Members of the same party in Congress are more similar ideologically in recent years than in the past. The Democratic Party in Congress contains few conservatives compared to the period before 1980, when conservative southern Democrats often disagreed with the liberal and moderate members of their party. Republicans in Congress today are more united in taking conservative positions than in the past.
Legislative parties like those in Congress are found in forty-nine of the fifty state legislatures. Nebraska, which has a nonpartisan, unicameral legislature, is the exception.
The American system of separation of powers and checks and balances devised by the framers presents some obstacles to elected officials using their party connections to wield power. Divided government, which occurs when the chief executive is of a different party from the majority in the legislature, is a common occurrence in American government. Divided government can get in the way of cooperative policymaking. Presidential vetoes of legislation passed by Congress can be more frequent during periods of divided government.
President Clinton faced the challenges of divided government beginning in 1994, when the Republicans took control of the House and Senate. Clinton did not use the veto power once when his Democratic Party controlled Congress between 1993 and 1994. After the Democrats lost fifty-two seats in Congress to Republicans as a result of the 1994 midterm elections, President Clinton used the veto to block legislation his party opposed, including tax bills that were central to the Republican Party’s platform. From 1995 to 2000, he vetoed thirty-six bills. Democratic President Barack Obama was faced with divided government in 2010 when the Republican Party won the majority in the House of Representatives while the Democrats held the Senate by a small margin. Obama used the State of the Union address to call for the parties to work together on key issues, especially health care and the economy.
The party in government constitutes the organized partisans who serve in office, such as members of the Democratic and Republican parties in Congress. The president is the symbolic leader of his political party and can use this position to urge party members to achieve policy goals. Legislative parties seek to impose discipline on party members in Congress, which is not always easily accomplished because members represent vastly different constituencies with particular needs. Divided government—periods when the president is of a different party from the majority in Congress—can create challenges for presidents seeking to enact their policy agendas.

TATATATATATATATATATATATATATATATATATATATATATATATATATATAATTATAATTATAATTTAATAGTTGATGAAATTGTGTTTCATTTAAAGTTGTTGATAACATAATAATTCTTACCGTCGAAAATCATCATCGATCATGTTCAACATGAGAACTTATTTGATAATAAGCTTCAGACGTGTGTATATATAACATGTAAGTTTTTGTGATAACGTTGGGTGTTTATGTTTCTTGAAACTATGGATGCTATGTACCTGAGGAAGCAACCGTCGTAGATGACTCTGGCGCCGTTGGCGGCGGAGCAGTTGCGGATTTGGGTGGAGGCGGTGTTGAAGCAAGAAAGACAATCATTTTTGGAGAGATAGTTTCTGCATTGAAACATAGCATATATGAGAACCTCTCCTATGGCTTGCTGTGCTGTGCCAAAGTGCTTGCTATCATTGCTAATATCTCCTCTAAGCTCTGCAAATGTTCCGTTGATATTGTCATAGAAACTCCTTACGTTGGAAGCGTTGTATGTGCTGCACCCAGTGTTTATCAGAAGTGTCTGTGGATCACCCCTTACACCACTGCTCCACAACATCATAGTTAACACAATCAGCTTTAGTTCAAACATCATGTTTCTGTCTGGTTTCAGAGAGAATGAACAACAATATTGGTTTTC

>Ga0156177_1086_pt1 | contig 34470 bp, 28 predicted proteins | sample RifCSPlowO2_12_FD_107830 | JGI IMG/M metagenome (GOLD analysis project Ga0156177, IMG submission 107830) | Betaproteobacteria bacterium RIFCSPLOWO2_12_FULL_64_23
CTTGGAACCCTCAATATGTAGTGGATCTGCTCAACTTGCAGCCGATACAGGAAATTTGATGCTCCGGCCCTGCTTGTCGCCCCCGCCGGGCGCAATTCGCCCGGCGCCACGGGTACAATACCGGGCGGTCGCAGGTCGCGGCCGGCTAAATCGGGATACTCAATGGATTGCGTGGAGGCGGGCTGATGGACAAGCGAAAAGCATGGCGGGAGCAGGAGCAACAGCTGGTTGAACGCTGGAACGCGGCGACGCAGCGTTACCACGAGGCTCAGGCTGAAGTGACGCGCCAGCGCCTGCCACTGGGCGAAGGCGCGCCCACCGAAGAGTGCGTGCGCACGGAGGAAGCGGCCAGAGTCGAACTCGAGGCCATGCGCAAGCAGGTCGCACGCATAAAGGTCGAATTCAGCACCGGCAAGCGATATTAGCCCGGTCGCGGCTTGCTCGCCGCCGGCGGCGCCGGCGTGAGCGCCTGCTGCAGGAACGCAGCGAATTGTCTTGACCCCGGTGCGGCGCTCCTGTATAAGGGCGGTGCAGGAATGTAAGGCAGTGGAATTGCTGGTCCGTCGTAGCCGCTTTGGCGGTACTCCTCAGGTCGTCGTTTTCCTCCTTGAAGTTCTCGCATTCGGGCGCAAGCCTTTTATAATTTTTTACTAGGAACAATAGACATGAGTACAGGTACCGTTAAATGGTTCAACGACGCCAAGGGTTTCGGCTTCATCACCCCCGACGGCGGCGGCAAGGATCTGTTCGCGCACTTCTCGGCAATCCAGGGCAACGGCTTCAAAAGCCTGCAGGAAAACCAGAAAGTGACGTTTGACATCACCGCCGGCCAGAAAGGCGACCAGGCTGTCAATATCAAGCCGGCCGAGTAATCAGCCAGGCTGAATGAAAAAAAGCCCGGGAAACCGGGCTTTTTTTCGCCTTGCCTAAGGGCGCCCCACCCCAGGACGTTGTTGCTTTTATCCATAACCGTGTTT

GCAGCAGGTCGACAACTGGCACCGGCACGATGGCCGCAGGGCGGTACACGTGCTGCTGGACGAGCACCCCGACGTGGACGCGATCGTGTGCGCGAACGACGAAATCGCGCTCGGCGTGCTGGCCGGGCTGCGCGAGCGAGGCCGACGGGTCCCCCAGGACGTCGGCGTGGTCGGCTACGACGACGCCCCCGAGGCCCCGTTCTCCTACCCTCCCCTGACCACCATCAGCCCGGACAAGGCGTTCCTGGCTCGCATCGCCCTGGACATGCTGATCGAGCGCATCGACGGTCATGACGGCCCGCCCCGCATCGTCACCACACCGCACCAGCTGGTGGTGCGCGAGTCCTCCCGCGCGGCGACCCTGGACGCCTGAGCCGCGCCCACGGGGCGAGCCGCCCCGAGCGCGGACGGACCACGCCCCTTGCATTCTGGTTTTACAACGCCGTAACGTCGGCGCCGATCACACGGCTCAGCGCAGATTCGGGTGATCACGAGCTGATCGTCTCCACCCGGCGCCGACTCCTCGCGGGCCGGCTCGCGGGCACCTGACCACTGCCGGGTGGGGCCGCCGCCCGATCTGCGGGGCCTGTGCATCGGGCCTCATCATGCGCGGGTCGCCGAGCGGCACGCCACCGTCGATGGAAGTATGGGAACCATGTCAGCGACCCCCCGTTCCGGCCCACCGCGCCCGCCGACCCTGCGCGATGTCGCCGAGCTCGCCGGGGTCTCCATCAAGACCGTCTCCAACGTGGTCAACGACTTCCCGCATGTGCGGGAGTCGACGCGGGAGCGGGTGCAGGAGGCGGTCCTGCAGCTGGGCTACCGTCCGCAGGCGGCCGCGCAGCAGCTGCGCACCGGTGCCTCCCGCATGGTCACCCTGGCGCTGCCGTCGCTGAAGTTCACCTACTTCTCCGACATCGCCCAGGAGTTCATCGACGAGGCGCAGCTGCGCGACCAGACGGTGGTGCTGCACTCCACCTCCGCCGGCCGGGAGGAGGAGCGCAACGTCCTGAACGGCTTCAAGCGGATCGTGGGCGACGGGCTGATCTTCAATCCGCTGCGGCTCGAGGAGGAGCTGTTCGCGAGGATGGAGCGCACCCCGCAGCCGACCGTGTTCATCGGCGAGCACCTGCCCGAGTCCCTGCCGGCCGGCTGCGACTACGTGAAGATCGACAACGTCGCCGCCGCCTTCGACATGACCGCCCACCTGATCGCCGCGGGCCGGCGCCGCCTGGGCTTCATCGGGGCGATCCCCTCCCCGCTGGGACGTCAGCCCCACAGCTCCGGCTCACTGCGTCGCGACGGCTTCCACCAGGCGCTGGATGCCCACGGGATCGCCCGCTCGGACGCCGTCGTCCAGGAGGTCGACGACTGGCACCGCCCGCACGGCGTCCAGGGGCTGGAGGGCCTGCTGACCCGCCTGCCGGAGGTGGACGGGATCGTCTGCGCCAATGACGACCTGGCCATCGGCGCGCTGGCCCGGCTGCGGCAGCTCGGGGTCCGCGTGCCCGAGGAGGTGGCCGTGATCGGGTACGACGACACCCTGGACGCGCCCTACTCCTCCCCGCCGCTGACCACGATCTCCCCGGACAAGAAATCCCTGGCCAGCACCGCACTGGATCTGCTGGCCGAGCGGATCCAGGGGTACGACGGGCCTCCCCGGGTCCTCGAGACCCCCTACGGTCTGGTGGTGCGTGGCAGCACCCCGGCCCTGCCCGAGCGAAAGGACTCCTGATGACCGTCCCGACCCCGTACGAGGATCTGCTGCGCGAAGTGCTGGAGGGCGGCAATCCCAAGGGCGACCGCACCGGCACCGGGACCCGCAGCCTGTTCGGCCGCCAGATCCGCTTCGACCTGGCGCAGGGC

- Samuel J. Eldersveld and Hanes Walton Jr., Political Parties in American Society, 2nd ed. (Boston: Bedford/St. Martin’s, 2000). ↵
- John Kenneth White and Daniel M. Shea, New Party Politics (Boston: Bedford/St. Martin’s, 2000). ↵
- “Bush Campaign Has Raised Nearly $84 Million Since Last Spring,” Washington Post, October 14, 2003. ↵
- Jose Antonio Vargas, “Obama Raised Half a Billion Online,” Washington Post, November 20, 2008, accessed March 26, 2011. ↵
- Larry Schwab, “The Unprecedented Senate: Political Parties in the Senate after the 2000 Election,” in The State of the Parties, ed. John C. Green and Rick Farmer (Lanham, MD: Rowman & Littlefield), 241–53. ↵
- Gary W. Cox and Samuel Kernell, The Politics of Divided Government (Boulder, CO: Westview Press, 1991). ↵
- Samuel B. Hoff, “Evaluating the Clinton Veto Record 1993–2001,” unpublished paper, Delaware State University, 2003. ↵
- Mike Dorning, “Obama Ushers in Era of Divided Government with Appeal for Unity, Progress,” Bloomberg, January 26, 2011, accessed March 26, 2011. ↵